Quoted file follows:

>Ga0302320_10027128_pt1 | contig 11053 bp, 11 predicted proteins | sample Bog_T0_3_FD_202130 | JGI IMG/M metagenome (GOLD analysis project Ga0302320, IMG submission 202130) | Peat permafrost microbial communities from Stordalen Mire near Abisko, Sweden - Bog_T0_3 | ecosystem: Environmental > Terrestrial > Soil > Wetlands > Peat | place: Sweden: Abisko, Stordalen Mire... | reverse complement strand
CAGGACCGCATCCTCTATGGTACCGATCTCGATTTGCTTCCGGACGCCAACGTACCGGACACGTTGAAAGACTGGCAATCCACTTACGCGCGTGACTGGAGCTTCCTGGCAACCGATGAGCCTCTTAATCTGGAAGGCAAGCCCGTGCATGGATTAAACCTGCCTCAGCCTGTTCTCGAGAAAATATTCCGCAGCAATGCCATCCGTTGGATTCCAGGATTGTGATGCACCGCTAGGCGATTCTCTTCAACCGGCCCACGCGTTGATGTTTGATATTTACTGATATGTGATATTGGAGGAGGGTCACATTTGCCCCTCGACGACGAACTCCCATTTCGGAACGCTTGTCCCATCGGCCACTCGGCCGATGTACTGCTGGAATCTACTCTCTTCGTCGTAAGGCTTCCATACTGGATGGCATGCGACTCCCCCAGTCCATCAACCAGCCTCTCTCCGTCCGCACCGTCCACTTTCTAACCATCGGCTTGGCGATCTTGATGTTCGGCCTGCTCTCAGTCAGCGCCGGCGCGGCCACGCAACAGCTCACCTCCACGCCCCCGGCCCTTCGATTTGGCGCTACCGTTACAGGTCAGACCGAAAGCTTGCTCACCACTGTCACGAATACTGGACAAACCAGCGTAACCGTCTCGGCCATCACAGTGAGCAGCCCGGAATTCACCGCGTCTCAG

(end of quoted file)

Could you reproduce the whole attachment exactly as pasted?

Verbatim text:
>Ga0302320_10027128_pt1 | contig 11053 bp, 11 predicted proteins | sample Bog_T0_3_FD_202130 | JGI IMG/M metagenome (GOLD analysis project Ga0302320, IMG submission 202130) | Peat permafrost microbial communities from Stordalen Mire near Abisko, Sweden - Bog_T0_3 | ecosystem: Environmental > Terrestrial > Soil > Wetlands > Peat | place: Sweden: Abisko, Stordalen Mire... | reverse complement strand
CAGGACCGCATCCTCTATGGTACCGATCTCGATTTGCTTCCGGACGCCAACGTACCGGACACGTTGAAAGACTGGCAATCCACTTACGCGCGTGACTGGAGCTTCCTGGCAACCGATGAGCCTCTTAATCTGGAAGGCAAGCCCGTGCATGGATTAAACCTGCCTCAGCCTGTTCTCGAGAAAATATTCCGCAGCAATGCCATCCGTTGGATTCCAGGATTGTGATGCACCGCTAGGCGATTCTCTTCAACCGGCCCACGCGTTGATGTTTGATATTTACTGATATGTGATATTGGAGGAGGGTCACATTTGCCCCTCGACGACGAACTCCCATTTCGGAACGCTTGTCCCATCGGCCACTCGGCCGATGTACTGCTGGAATCTACTCTCTTCGTCGTAAGGCTTCCATACTGGATGGCATGCGACTCCCCCAGTCCATCAACCAGCCTCTCTCCGTCCGCACCGTCCACTTTCTAACCATCGGCTTGGCGATCTTGATGTTCGGCCTGCTCTCAGTCAGCGCCGGCGCGGCCACGCAACAGCTCACCTCCACGCCCCCGGCCCTTCGATTTGGCGCTACCGTTACAGGTCAGACCGAAAGCTTGCTCACCACTGTCACGAATACTGGACAAACCAGCGTAACCGTCTCGGCCATCACAGTGAGCAGCCCGGAATTCACCGCGTCTCAG